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By Dave Beckmann
When Tony Hayward took over British Petroleum (BP) in 2007, he knew he had to make sweeping changes. A Texas City explosion in 2005 had claimed the lives of 15 workers, resulting in large personal injury payments; the Occupational Safety and Health Administration (OSHA) was levying a massive fine; and BP was facing a growing list of "willful" safety violations. (BP totaled 829 such refinery violations from June 2007 to February 2010, according to the Center for Public Integrity (www.publicintegrity.org). The rest of the industry combined had 33.) Yet, in spite of a renewed focus on safety at the Texas City refinery, there had been three more deaths at the refinery since the 2005 explosion.
Hayward knew something had to change, so he instituted a sweeping plan called the "Operating Management System" (OMS). In theory, it appeared to address many of the systemic failures that had caused the Texas City fire. Modeled after a plan Exxon put in place after the Exxon Valdez spill, it was designed to integrate safety into every part of the organization. Changes included:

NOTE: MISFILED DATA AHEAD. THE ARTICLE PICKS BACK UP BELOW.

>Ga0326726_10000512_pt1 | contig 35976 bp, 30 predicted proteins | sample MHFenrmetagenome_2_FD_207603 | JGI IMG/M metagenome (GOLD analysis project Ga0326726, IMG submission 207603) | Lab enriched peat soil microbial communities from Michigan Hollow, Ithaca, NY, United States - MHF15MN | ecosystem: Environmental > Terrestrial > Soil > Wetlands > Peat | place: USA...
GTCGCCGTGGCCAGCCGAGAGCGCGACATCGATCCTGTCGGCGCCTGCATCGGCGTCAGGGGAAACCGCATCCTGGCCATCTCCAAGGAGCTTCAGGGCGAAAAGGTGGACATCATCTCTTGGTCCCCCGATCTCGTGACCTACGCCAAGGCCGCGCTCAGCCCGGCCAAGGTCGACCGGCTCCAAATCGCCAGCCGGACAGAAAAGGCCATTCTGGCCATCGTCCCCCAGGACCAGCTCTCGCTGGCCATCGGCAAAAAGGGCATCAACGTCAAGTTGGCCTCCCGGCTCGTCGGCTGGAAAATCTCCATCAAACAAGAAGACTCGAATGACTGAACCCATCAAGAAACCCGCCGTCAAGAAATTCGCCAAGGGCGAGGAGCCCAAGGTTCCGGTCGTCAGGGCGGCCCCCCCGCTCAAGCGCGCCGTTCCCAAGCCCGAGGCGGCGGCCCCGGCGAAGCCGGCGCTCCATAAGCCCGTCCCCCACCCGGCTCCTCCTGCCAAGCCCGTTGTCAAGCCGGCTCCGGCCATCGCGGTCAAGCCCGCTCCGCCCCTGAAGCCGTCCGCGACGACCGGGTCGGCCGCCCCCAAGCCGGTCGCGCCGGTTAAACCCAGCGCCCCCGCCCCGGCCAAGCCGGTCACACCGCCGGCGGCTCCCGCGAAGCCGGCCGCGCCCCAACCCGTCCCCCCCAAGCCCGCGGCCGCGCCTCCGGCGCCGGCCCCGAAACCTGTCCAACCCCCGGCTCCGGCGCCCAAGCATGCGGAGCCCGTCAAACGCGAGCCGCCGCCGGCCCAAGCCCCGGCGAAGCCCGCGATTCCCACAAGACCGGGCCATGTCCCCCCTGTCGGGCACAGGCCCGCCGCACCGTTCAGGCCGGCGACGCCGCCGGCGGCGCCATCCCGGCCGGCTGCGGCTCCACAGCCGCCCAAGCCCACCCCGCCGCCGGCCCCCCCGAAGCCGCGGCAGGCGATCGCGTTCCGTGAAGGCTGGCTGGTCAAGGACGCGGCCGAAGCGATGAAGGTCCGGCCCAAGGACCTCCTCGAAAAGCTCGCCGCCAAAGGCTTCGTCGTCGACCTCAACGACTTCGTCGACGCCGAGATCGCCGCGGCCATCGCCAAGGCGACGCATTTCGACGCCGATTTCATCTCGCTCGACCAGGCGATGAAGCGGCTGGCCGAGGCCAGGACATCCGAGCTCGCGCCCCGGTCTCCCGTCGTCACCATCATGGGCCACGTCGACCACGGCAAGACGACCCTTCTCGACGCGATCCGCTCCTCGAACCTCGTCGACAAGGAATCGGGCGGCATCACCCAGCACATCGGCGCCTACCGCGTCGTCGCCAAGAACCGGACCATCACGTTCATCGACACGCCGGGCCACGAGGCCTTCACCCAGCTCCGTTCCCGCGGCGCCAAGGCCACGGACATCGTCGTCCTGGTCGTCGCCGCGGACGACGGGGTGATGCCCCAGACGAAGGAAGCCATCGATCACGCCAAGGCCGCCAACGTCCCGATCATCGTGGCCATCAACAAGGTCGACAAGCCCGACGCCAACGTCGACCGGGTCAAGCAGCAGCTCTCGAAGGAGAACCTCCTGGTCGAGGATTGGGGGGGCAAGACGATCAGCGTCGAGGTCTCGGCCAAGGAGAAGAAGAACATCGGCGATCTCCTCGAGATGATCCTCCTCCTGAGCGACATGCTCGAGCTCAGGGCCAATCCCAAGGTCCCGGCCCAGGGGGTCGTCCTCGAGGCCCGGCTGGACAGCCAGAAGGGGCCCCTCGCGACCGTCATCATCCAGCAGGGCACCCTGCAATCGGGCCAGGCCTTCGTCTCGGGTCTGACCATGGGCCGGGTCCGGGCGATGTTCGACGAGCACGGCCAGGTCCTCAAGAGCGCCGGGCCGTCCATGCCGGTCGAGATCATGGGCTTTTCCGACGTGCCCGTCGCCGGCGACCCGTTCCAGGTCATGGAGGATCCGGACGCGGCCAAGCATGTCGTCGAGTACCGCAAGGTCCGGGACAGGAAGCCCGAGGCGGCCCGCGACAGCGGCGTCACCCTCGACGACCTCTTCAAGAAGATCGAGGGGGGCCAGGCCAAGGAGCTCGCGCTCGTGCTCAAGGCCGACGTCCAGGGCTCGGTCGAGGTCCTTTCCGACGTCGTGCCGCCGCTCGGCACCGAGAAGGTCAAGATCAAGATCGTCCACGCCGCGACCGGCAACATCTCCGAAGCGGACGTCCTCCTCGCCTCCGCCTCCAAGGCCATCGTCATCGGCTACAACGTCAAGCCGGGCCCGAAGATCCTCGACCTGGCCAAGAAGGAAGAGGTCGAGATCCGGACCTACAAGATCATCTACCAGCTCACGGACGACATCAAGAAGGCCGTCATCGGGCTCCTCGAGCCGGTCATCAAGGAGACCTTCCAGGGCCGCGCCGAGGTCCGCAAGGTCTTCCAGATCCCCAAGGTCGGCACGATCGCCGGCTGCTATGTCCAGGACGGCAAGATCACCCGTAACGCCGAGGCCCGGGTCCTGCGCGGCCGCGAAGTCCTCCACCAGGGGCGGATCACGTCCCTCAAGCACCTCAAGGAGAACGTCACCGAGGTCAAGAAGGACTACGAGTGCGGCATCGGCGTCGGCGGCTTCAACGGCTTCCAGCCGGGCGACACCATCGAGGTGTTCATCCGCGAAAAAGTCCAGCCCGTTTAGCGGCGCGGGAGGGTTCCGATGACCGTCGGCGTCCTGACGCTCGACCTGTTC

In spite of a dizzying array of personal safety codes and regulations and a total cost to BP of over USD1 billion, the violations continued to mount. Yet, Mr. Hayward declared that substantial progress was being made, and on April 20, 2010, ironically, a delegation from "corporate" was awarding the Transocean and BP management team of the Deep Water Horizon a safety award for seven years without a major accident. Even as the awards were being handed out, hands shaken and pictures taken, deep rumblings were being felt throughout the rig.
Deep indeed! For as the voluminous post-accident government report points out, although BP had addressed personal safety through the OMS program, it had done little to address the deeper process safety issues. In fact, the report highlights that BP's insistence on ever-increasing profits was like layering Swiss cheese slices—each one riddled with holes—one on top of the other. If the holes ever lined up, as they did on April 20, disaster would follow.